“It’s very exciting to be back,” said Pigot. “Mazda Team Joest is really impressive, and it’s been a big improvement already in testing. It’s what you’d expect with a team like this, and it’s really nice. Multimatic and Joest have done a great job with the improvements of the car. It’s all very encouraging and we’ll be able to give it a good fight at Daytona and the other endurance races.”

Age: 31
Hometown: Minden, Germany
Twitter: @ReneRastRacing

The versatile Rast will compete with Mazda at Daytona, Sebring, Watkins Glen and Road Atlanta. As a rookie in the DTM series in 2017, Rast won the prestigious drivers championship. He will defend his title in 2018. Rast has previously driven for Joest Racing and has significant Prototype experience, including a podium finish at the 2017 Rolex 24 at Daytona with Visit Florida Racing.

“I worked with Joest Racing in 2015 and 2016, and I enjoyed every single day with their team,” said Rast. “They are one of the most professional teams I have worked with and the atmosphere is always very relaxed but focused. Obviously its a big honor driving for Mazda and one of the most successful endurance racing teams on this planet. The Rolex 24 Hours of Daytona is always one of my favorite races of the year and I can’t wait to hit the track again. Racing after a long winter break is always great and that’s also what I look forward to the most.”

Age: 26
Hometown: Exeter, England
Twitter: @HarryTincknell

The young British driver joins Mazda Team Joest after a third-place championship finish in the 2017 FIA World Endurance Championship GTE category driving for Ford Chip Ganassi Team UK. Like several other Mazda Prototype drivers, Tincknell had a sparkling young career in open-wheel categories before joining the sports car ranks. He won the LMP2 class at Le Mans in only his fourth sports car race in 2014, and was the driver’s champion in the LMP2 class of the 2016 European Le Mans Series.

“I am really honored to be able to race for Mazda Team Joest this season in the WeatherTech Championship,” said Tincknell. “The whole Mazda team has put in so much effort and made a lot of progress in every area, and after my first test in the car I can’t wait to see how we get on at Daytona. The Mazda RT24-P DPi has taken huge strides over the winter and I immediately felt comfortable in the car. I know the championship is very competitive and it will be a tough fight, but the spirit of the whole team is so determined and ready for it.”

... notes from The EDJE

TAGS: @AutoMobilityLA, Mazda, Joest, Mazda Motorsports, RT24-P Prototype, Jonathan Bomarito, Oliver Jarvis, Tristan Nuñez, Spencer Pigot, Rene Rast, Harry Tincknell, The EDJE

Saturday, November 18, 2017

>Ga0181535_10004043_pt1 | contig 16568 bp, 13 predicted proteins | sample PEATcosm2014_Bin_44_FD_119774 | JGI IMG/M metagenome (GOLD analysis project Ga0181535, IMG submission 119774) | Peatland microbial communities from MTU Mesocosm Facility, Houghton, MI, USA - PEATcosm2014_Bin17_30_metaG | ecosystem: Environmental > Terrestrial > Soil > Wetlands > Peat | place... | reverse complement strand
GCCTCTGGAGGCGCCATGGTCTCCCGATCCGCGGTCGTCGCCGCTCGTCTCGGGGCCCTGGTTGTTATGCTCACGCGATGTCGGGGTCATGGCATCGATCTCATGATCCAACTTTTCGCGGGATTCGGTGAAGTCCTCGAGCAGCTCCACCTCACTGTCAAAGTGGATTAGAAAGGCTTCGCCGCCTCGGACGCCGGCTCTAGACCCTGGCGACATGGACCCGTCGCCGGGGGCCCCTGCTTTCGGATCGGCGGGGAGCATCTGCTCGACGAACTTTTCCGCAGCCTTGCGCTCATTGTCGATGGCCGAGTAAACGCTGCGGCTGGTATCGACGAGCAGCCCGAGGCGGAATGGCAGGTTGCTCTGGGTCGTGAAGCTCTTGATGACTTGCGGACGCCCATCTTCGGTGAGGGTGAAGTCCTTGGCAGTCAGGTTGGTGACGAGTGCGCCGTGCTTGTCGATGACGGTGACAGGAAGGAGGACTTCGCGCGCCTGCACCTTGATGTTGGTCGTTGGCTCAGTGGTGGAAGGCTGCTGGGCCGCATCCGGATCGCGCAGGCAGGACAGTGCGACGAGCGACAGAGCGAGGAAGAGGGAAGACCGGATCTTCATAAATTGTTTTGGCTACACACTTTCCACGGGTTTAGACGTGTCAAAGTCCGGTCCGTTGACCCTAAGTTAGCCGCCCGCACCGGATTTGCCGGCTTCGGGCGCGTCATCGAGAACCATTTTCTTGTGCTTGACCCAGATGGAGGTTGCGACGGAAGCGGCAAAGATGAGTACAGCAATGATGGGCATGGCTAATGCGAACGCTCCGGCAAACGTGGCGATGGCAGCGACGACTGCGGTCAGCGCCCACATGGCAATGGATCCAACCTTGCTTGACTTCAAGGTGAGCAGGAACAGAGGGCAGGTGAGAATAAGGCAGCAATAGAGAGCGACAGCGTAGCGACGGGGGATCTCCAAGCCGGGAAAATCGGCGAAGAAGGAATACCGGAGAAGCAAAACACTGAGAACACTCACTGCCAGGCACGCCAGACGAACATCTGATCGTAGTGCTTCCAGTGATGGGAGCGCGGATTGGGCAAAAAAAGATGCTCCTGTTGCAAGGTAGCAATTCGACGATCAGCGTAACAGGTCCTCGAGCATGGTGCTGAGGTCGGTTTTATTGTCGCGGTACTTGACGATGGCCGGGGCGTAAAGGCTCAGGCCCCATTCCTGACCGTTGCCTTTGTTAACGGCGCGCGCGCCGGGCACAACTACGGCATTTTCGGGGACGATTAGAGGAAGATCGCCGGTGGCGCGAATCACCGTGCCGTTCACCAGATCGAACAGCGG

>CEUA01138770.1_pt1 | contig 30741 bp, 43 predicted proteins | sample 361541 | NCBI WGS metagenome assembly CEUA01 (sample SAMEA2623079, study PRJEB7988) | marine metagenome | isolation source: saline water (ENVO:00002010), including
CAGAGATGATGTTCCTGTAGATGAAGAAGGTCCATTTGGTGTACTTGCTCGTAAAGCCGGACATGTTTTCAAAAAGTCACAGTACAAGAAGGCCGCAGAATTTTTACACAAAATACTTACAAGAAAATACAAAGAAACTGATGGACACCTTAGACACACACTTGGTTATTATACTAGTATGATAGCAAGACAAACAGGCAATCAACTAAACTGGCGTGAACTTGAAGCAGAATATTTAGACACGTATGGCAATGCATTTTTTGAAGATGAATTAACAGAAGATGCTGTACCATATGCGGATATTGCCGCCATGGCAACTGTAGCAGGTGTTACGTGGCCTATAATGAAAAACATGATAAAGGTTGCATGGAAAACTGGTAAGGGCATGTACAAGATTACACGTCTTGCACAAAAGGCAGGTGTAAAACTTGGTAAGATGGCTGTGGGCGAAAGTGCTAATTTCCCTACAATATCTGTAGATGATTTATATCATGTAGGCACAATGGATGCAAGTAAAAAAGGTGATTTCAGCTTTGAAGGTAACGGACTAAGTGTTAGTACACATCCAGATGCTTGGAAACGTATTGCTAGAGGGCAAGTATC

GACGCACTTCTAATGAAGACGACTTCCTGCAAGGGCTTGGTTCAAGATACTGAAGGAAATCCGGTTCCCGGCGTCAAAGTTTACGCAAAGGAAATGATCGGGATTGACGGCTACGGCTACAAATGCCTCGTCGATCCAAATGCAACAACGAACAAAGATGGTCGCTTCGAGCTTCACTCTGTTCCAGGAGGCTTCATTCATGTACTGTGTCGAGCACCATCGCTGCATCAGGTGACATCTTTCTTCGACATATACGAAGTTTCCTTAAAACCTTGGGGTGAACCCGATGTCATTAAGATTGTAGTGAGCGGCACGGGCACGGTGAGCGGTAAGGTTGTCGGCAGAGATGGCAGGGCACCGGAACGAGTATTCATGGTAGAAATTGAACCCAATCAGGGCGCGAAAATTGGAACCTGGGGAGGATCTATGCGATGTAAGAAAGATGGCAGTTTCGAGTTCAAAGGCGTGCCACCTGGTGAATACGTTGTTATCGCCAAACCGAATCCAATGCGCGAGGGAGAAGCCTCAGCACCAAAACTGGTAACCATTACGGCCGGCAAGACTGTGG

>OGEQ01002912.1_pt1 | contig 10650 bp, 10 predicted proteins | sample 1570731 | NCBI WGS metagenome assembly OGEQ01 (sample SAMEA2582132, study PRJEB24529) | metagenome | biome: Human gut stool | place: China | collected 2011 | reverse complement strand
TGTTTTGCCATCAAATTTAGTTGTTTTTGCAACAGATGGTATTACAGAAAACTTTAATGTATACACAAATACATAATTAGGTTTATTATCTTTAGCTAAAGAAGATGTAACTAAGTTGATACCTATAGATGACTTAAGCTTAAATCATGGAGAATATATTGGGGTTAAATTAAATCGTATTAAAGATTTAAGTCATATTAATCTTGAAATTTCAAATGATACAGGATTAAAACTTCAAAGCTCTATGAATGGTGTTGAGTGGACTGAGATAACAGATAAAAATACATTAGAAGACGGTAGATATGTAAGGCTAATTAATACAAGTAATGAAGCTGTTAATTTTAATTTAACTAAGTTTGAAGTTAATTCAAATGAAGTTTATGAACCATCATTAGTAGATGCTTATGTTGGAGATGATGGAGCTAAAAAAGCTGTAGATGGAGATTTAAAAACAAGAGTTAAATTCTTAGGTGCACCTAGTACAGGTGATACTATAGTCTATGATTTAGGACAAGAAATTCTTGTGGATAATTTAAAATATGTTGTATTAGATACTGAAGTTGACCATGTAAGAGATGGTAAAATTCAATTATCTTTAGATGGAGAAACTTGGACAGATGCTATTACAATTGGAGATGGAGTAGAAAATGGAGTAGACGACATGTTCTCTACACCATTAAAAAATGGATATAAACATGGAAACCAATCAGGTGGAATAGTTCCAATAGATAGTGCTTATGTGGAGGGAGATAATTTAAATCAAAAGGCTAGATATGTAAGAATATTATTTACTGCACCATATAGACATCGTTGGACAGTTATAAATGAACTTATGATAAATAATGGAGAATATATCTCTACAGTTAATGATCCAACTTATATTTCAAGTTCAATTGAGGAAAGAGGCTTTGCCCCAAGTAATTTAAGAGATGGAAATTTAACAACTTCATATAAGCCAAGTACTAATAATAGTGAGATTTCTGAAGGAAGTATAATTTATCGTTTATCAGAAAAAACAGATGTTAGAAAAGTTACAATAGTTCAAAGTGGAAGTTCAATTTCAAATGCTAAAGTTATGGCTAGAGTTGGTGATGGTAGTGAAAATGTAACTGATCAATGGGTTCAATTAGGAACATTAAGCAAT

TESLA Semi - Welcome The First Step Toward Institutional Alternative-Power Autonomy

Elon Musk unveiled Tesla’s new electric semi truck at the design studio in Hawthorne. Thursday evening in an invite only event. What was shown during the presentation were Two futuristic Semi trucks, in shiny silver and matte gray, pulled up next to Elon Musk, displaying sleek LED lights and sharply angled faces. Credit Tesla

 TESLA Semi - Welcome The First Step Toward Institutional Alternative-Power Autonomy

Tesla Motors, from an aircraft hangar at Hawthorne airport Thursday night, delivered a presentation that amounted to a "smack-down" to all things fossil fuel. Tesla CEO Elon Musk showed off a new electric Semi, a pickup and a Roadster that the company says will outshine their combustion-engine counterparts in all areas.

Musk introduced these new electric-powered platforms on a stage facing the runway, adjacent to the Tesla Design Studio and at the site of aviation pioneer Jack Northrop’s former headquarters.

The fully electric trucks “are designed like a bullet,” Musk said. They can go zero to 60 in 5 seconds (or 20 seconds if fully loaded), climb a steep hill at 65 mph, and carefully pull off the road to call for help if the driver’s hands leave the wheel, he said. The driver’s seat is in the center like a racecar.

“It’s not like any truck that you’ve ever driven,” said Musk, wearing dark jeans, a black T-shirt and brown jacket. “We are guaranteeing this truck will not break down for a million miles because it has four independent motors. Even if you only have two motors active, it’ll still beat a diesel trucks.”

“The point of doing this is to just give a hardcore smack-down to gasoline cars,” Musk said. “Driving a gasoline sports-car is going to feel like a steam engine with a side of quiche.”

The Tesla Semi is the latest addition to clean-energy trucking technologies being considered for use at the twin ports of Los Angeles and Long Beach, which are the single largest stationary source of air pollution in Southern California.
[ht: Daily Breeze - Reference Here]

Artist rendering of the 500 mile range TESLA Semi. Image Credit: Tesla


This excerpted and edited from Driving.ca -

Motor Mouth: The inconvenient truth about Tesla’s truck
by  DAVID BOOTH - Driving/Going Green

Tesla has finally unveiled its much-promised big rig. And with not a little fanfare, especially considering that said semi is claimed to have a range of 500 miles (800 kilometres!) and, more importantly — at least for fleets seriously considering an all-electric 18-wheeled future — is able to recharge 400 of those miles (640 km) in just 30 minutes. So the question is, has The Elon Musk really reinvented the electric vehicle yet again? Or are his latest claims of re-imagining heavy-duty transport just more of his Madoffian fantasy?

To find out, Motor Mouth broke out the old calculator — Plugging what we know — 30 minutes of recharging time and the fact that the biggest recharger available is 600 kilowatts — into some fairly simple formulae and we arrive at a number that says Musk estimates his sleek semi will require about 300 kilowatt-hours to travel 400 miles.